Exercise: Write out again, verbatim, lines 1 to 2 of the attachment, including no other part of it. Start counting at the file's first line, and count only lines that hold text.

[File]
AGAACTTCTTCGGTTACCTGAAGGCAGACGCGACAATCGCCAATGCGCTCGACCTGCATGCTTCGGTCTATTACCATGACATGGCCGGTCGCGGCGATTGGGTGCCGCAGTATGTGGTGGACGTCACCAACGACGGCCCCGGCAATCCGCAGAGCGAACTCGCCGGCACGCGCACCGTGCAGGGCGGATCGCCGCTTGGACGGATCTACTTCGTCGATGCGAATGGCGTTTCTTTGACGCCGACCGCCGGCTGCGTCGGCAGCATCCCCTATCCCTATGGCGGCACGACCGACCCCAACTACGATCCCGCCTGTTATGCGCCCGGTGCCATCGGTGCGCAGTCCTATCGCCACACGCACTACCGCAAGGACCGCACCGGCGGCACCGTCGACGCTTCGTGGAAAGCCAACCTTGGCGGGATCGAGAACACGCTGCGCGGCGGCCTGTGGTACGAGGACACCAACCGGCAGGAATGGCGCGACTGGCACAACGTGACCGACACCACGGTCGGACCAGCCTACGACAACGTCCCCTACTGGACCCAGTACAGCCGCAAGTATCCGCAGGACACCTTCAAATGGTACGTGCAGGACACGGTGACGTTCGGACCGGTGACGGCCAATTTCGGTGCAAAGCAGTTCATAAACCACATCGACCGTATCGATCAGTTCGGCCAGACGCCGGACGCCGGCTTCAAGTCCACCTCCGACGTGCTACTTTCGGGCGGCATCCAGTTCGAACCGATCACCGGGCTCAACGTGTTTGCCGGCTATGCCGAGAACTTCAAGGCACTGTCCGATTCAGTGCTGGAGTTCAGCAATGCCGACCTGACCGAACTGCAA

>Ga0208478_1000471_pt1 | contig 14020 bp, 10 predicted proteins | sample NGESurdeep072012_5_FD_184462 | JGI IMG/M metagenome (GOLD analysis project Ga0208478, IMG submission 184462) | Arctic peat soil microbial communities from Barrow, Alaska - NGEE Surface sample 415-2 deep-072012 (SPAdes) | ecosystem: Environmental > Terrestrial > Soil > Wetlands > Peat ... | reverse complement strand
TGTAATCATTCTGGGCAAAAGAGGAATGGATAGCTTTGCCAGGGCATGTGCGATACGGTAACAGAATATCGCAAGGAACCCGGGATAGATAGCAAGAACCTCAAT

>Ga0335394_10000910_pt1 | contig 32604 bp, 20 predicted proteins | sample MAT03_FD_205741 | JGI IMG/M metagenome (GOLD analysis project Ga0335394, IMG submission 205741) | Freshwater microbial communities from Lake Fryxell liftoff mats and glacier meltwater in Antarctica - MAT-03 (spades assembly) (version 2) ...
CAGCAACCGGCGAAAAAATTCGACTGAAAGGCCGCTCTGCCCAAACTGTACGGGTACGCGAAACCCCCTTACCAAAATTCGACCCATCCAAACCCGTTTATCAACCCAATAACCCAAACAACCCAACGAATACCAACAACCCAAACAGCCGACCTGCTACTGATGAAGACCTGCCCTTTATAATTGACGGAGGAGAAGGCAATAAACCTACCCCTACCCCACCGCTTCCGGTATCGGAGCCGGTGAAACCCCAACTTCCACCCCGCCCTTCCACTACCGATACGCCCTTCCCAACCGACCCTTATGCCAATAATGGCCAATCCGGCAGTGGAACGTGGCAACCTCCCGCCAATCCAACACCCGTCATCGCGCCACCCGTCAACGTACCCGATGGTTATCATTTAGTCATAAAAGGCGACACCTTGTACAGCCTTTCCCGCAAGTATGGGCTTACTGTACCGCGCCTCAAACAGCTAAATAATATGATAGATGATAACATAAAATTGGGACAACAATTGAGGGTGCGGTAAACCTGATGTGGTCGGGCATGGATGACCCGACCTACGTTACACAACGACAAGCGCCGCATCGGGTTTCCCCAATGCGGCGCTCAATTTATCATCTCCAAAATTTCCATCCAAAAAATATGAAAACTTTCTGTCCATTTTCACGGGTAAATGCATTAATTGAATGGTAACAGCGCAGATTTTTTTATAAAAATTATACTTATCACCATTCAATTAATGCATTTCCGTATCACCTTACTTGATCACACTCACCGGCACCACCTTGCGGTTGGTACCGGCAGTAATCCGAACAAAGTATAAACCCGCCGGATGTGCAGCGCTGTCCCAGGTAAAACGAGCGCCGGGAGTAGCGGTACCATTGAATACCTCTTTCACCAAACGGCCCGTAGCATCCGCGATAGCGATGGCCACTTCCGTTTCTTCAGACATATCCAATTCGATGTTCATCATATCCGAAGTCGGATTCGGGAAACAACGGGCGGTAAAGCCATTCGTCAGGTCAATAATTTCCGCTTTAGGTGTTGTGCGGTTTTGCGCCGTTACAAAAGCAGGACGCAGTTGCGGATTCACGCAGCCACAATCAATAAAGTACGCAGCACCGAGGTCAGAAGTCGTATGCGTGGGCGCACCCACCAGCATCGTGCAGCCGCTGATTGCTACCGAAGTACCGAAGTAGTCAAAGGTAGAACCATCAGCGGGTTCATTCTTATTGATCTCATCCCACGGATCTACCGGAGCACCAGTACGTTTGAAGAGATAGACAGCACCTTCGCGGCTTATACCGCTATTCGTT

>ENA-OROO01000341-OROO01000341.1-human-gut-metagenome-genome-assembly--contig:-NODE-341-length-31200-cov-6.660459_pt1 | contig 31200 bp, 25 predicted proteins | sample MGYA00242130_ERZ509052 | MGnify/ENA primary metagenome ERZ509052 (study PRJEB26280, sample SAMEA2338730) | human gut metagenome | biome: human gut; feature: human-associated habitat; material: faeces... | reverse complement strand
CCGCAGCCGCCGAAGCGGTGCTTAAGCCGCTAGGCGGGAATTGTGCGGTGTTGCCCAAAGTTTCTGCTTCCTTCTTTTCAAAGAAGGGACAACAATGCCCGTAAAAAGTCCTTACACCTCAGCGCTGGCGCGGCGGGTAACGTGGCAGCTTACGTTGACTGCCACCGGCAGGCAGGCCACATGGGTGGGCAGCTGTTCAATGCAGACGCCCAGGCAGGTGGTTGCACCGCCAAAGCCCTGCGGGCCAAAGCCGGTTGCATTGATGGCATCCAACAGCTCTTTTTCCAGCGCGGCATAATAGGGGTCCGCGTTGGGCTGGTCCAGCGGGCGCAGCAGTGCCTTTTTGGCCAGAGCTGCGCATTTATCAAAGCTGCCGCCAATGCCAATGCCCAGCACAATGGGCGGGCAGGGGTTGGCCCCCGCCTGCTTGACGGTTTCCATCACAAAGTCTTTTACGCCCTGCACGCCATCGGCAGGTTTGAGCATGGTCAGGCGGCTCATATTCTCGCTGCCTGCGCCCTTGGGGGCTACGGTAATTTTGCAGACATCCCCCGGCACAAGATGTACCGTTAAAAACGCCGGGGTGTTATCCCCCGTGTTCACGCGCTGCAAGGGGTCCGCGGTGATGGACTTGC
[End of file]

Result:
AGAACTTCTTCGGTTACCTGAAGGCAGACGCGACAATCGCCAATGCGCTCGACCTGCATGCTTCGGTCTATTACCATGACATGGCCGGTCGCGGCGATTGGGTGCCGCAGTATGTGGTGGACGTCACCAACGACGGCCCCGGCAATCCGCAGAGCGAACTCGCCGGCACGCGCACCGTGCAGGGCGGATCGCCGCTTGGACGGATCTACTTCGTCGATGCGAATGGCGTTTCTTTGACGCCGACCGCCGGCTGCGTCGGCAGCATCCCCTATCCCTATGGCGGCACGACCGACCCCAACTACGATCCCGCCTGTTATGCGCCCGGTGCCATCGGTGCGCAGTCCTATCGCCACACGCACTACCGCAAGGACCGCACCGGCGGCACCGTCGACGCTTCGTGGAAAGCCAACCTTGGCGGGATCGAGAACACGCTGCGCGGCGGCCTGTGGTACGAGGACACCAACCGGCAGGAATGGCGCGACTGGCACAACGTGACCGACACCACGGTCGGACCAGCCTACGACAACGTCCCCTACTGGACCCAGTACAGCCGCAAGTATCCGCAGGACACCTTCAAATGGTACGTGCAGGACACGGTGACGTTCGGACCGGTGACGGCCAATTTCGGTGCAAAGCAGTTCATAAACCACATCGACCGTATCGATCAGTTCGGCCAGACGCCGGACGCCGGCTTCAAGTCCACCTCCGACGTGCTACTTTCGGGCGGCATCCAGTTCGAACCGATCACCGGGCTCAACGTGTTTGCCGGCTATGCCGAGAACTTCAAGGCACTGTCCGATTCAGTGCTGGAGTTCAGCAATGCCGACCTGACCGAACTGCAA

>Ga0208478_1000471_pt1 | contig 14020 bp, 10 predicted proteins | sample NGESurdeep072012_5_FD_184462 | JGI IMG/M metagenome (GOLD analysis project Ga0208478, IMG submission 184462) | Arctic peat soil microbial communities from Barrow, Alaska - NGEE Surface sample 415-2 deep-072012 (SPAdes) | ecosystem: Environmental > Terrestrial > Soil > Wetlands > Peat ... | reverse complement strand